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Turning down Justice Joseph’s elevation to SC not linked with his Uttarakhand ruling: Law Minister Ravi Shankar Prasad

Prasad said that “sponsored allegations” are being levelled against the government by “the Congress party in particular and others in general” that Joseph’s appointment was stalled due to his Uttarakhand President’s Rule verdict.

Edited by: India TV News Desk, New Delhi [ Updated: May 02, 2018 23:40 IST ]
Ravi Shankar Prasad - File photo

Ravi Shankar Prasad - File photo

Rejecting suggestions that the central government turned down the elevation of Uttarakhand High Court Chief Justice K M Joseph to the Supreme Court as he had once overturned the imposition of President’s Rule in the state, Law Minister Ravi Shankar Prasad on Wednesday said that it has the right to seek reconsideration of proposals sent by the Supreme Court collegium. 

Prasad said that “sponsored allegations” are being levelled against the government by “the Congress party in particular and others in general” that Joseph’s appointment was stalled due to his Uttarakhand President’s Rule verdict. 

“I wish to deny with all authority at my command. It has nothing to do with that at all,” he told media persons. 

The Law Minister pointed out that there are two “obvious reasons” to support his stand. 

“A proper government with 3/4th majority has been elected in Uttarakhand. Second that order (of Justice Joseph) was confirmed by Justice J S Khehar of the Supreme Court, who had also set aside the National Judicial Appointments Commission Act, yet he became the CJI in the NDA government ... I deny these insinuations,” he said.

Earlier in the day, the Supreme Court Collegium deferred its decision on the issue of reconsidering the name of Uttarakhand Chief justice K M Joseph for elevation as an apex court, judge which was sent back by the government last week. 

The meeting was attended by all five judges of the collegium including Chief Justice Dipak Misra and justices J Chelameswar, Ranjan Gogoi, Madan B Lokur and Kurian Joseph. The five judges met after the workings hours, but no decision was taken.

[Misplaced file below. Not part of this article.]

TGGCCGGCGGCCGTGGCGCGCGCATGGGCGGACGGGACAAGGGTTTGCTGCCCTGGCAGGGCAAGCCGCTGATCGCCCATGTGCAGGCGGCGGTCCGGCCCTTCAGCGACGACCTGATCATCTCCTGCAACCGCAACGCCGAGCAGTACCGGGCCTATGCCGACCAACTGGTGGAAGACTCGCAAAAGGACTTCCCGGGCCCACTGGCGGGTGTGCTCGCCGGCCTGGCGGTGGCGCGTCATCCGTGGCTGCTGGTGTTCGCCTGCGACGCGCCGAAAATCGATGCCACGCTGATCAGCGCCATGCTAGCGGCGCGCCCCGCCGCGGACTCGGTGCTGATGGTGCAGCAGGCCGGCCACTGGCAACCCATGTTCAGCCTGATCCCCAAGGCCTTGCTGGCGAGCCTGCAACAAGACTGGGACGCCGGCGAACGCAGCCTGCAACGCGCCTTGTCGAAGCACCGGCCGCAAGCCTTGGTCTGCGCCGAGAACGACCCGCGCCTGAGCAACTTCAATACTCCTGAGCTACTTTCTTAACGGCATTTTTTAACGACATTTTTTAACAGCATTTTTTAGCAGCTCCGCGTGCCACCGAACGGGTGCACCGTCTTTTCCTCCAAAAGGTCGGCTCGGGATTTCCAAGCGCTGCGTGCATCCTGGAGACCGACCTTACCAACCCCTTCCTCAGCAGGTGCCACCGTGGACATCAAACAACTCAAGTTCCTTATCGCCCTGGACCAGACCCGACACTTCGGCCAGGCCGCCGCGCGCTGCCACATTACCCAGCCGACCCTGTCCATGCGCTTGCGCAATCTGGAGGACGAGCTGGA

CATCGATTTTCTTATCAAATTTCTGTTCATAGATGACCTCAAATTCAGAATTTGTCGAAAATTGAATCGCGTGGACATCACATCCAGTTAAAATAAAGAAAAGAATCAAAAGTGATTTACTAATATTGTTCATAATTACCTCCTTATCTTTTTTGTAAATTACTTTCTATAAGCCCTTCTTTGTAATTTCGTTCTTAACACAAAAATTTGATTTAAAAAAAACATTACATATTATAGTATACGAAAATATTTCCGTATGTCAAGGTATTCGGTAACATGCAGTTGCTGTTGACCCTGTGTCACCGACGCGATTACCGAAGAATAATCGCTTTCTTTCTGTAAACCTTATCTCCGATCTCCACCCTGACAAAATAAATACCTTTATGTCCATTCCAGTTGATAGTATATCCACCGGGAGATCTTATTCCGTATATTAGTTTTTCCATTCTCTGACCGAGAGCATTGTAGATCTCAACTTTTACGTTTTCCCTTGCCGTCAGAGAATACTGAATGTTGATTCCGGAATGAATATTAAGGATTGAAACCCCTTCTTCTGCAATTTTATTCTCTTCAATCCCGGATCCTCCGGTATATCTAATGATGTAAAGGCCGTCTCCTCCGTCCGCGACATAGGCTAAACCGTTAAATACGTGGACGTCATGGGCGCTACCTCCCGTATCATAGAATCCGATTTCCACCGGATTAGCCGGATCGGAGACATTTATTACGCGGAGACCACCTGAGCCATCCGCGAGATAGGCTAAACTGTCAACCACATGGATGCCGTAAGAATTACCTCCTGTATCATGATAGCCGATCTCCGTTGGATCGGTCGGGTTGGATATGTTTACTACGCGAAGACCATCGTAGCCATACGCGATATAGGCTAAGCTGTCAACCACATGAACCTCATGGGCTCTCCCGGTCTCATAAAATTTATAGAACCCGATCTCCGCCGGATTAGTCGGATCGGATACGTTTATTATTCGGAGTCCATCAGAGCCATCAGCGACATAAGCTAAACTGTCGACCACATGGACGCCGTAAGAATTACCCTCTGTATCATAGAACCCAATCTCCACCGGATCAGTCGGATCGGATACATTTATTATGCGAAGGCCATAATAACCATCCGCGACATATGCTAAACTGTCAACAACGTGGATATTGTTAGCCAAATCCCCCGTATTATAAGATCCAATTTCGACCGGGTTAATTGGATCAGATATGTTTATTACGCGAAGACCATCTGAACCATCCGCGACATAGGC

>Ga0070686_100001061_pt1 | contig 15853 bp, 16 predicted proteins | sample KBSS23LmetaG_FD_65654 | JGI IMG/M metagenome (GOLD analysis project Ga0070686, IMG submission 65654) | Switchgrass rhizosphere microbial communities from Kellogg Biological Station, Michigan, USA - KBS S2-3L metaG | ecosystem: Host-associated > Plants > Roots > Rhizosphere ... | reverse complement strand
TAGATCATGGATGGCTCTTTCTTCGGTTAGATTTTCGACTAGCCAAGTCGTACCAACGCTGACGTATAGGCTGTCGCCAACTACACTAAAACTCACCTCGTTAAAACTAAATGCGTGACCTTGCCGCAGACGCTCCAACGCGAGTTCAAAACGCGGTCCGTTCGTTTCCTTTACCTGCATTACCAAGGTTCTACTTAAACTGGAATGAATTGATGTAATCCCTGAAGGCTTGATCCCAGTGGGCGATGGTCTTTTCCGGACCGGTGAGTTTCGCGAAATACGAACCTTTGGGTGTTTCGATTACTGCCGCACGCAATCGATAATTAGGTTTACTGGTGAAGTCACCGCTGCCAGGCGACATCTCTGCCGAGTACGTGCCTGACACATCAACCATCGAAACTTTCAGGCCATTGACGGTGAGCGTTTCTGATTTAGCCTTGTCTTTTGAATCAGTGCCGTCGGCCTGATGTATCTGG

The resolution of the meeting uploaded on the apex court website said the Collegium had met "to consider the following agenda: 

'To reconsider the case of Mr Justice K.M. Joseph, Chief Justice, Uttarakhand High Court [Parent High Court:Kerala], pursuant to letters dated 26th & 30th April, 2018 received from Ministry of Law & Justice, Government of India and also to consider the names of Judges from Calcutta, Rajasthan, and Telangana & Andhra Pradesh High Courts for elevation as Judges of the Supreme Court, in view of the concept of fair representation. Deferred," the resolution said. 

Justice Joseph’s name was recommended along with then senior advocate Indu Malhotra on January 10 for their elevation as apex court judges. The government had on April 26 declined to accept the recommendation of the Collegium and asked it to reconsider his name. 

Malhotra was sworn in as the judge of the apex court on April 27. 

On April 26, the government had asked the Supreme Court collegium to reconsider its recommendation to elevate Justice Joseph to the apex court, saying the elevation may not be “appropriate”. 

In a letter to Chief Justice of India Dipak Misra, Prasad had said the government’s rejection of Justice Joseph’s name has approval of the President and the Prime Minister and also flagged that the SCs/STs have no representation in the Supreme Court since long.

 
“The proposed appointment of .... Joseph as a judge of the Supreme Court at this stage does not appear to be appropriate,” Prasad had said in the letter. “It would also not be fair and justified to other more senior, suitable and deserving chief justices” and senior judges of various high courts. 

Through the NJAC law, the government had sought to have more say in appointment of Supreme Court and high court judges. 

Prasad said that the right of the government to seek a reconsideration of the proposals made by the collegium is granted to it by the Supreme Court judgements of 1993, 1998 and 2015 relating to the collegium system. 

The minister refused to comment on former CJI R M Lodha’s remarks on independence of judiciary, saying he would not like to comment on observations made by a retired judge. 

“I always felt that independence of judiciary is non-negotiable and it is for the CJI, who is the leader of the court, to take them forward. He has to show his statesmanship qualities, take all brothers and sisters together,” Lodha had said yesterday, without making any reference to the incumbent CJI Dipak Misra. 

“Only one things I would like to observe is the commitment of this government for the independence of the judiciary and respect for the institution of judiciary and the judges is complete and uncompromising,” Prasad said.

(With PTI inputs)

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